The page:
STATUS: The contractor's final report is available HERE.
Regional scenario/sketch planning methods and tools enable planners to present and evaluate a broad range of options, and to help narrow the range of alternatives that should receive detailed analysis. The results can also help facilitate public involvement in transportation decisionmaking. These methods and tools, however, have escaped critical review. Indeed, in a 2008 publication by the Lincoln Land Institute on Planning Support Systems (Brail, 2008), the developer of one of the most popular of these sketch tools, INDEX, argues that “[t]o help prospective users sort through tool choices, independent, rigorous evaluation of tool capabilities and performance is needed.”
The adoption of California’s SB 375 in 2008 with its focus on GHG emission reductions, along with the adoption of over a dozen state climate plans, has put additional pressure on practitioners to use the most appropriate analytical tools that can also meet high standards of robustness, defensibility, transparency, speed, and affordability. EPA/HUD/DOT Sustainability Grants require grantee regions to develop Regional Plans for Sustainable Development (RPSDs) and ask applicants to “conduct scenario planning that allows the RPSD to project a variety of economic growth possibilities and anticipate responses to each of them”. The resultant avalanche of regional planning to be conducted over the next few years will accelerate practitioners’ need for good advice on which scenario/sketch planning tools to use and how to incorporate them into existing transportation planning practice. Planners are challenged to select the appropriate—most cost effective—analytical tool to reflect regional sustainability and the triple bottom line in their planning products. Scenario/sketch planning tools, which are less expensive and/or simpler to run than traditional transportation demand models, are being deployed by citizens’ groups, advocacy organizations, and hundreds of local, state, and regional agencies for a variety of planning tasks. This research will focus on scenario/sketch planning tools that are less complex than larger, traditional transportation demand models; can be used to analyze alternatives relatively quickly and inexpensively; allow for analysis of sustainability on a regional level; and may have (but are not required to have) a mapping component.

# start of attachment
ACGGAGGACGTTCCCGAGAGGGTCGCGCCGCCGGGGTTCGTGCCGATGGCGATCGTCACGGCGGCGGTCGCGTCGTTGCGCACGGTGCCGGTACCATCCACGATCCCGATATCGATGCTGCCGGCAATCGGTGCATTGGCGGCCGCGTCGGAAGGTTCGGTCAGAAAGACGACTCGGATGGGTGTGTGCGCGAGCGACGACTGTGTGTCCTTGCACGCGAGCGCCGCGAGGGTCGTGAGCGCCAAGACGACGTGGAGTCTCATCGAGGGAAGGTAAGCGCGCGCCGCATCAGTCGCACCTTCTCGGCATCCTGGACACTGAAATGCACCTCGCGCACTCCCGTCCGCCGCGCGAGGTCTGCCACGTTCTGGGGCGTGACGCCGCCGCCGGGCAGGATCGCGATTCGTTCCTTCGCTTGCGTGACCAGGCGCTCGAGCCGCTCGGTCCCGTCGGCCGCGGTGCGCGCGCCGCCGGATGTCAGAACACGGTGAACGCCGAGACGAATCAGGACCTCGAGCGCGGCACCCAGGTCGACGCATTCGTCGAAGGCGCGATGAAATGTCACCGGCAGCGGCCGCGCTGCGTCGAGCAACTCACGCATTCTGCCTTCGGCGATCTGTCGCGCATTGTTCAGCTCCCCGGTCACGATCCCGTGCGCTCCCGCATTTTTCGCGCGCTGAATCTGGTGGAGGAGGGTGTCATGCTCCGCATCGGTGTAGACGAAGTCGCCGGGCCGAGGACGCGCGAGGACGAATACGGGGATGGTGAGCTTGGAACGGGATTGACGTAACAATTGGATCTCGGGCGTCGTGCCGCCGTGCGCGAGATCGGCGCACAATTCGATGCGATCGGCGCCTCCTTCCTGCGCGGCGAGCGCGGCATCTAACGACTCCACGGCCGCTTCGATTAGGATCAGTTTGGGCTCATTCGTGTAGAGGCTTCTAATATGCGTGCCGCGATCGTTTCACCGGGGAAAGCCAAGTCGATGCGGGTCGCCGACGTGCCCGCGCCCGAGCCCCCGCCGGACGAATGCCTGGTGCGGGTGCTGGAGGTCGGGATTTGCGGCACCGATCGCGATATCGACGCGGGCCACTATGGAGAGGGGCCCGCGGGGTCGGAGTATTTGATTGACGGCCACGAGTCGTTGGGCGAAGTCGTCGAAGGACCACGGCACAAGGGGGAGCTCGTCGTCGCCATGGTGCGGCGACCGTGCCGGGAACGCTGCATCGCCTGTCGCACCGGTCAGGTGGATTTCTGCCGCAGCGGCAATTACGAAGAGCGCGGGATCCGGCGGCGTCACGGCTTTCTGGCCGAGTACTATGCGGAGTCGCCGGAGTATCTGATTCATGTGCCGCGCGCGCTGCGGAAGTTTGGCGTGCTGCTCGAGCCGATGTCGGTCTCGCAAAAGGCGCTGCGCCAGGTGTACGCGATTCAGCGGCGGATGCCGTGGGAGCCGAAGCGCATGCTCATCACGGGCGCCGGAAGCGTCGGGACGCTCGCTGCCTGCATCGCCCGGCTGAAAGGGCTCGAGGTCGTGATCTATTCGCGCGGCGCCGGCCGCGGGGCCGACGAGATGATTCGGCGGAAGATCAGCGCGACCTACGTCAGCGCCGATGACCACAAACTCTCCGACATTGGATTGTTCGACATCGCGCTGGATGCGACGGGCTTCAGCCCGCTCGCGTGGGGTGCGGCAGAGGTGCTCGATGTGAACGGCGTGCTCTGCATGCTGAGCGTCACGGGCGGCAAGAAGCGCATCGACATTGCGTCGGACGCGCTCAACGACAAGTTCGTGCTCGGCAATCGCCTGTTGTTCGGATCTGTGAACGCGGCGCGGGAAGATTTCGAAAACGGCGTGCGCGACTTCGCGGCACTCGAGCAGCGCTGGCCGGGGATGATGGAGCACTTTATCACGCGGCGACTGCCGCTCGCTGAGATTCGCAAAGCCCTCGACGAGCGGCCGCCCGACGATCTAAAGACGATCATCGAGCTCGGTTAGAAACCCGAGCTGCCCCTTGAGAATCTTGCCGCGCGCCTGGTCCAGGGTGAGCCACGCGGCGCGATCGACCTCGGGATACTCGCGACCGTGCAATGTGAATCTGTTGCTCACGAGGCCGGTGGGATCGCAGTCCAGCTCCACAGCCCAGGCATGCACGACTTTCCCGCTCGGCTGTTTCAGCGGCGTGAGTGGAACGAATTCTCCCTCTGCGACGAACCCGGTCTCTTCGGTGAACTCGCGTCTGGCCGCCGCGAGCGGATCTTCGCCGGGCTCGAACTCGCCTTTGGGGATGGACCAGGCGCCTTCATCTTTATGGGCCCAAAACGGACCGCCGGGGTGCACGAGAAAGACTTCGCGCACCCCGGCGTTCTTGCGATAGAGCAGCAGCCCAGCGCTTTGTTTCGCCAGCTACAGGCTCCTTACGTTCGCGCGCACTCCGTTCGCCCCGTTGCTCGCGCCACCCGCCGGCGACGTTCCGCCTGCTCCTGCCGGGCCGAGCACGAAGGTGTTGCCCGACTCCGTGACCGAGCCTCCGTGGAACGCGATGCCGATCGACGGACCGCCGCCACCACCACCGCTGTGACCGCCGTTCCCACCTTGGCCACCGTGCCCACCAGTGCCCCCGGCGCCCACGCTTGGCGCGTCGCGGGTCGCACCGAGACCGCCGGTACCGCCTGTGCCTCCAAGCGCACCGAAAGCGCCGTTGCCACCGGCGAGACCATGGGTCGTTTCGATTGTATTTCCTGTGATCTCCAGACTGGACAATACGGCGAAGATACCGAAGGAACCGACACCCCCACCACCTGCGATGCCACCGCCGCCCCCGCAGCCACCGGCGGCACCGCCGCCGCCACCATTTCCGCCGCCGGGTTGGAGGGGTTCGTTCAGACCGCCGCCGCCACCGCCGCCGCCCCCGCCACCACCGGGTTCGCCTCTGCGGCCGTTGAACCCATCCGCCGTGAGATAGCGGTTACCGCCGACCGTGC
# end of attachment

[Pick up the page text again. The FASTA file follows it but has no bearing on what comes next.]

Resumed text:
The objective of this research is to provide a synthesis of the state of practice for generally-available, “easier-to-use” scenario/sketch planning tools that can be used to analyze the impact of regional sustainability measures, including when and how the tools are currently being used, an evaluation of their relative strengths and weaknesses, and the resources required for a variety of types of use. The synthesis should also identify how each tool has been integrated into regional transportation planning processes, practice and tools, and will add to the extant body of knowledge.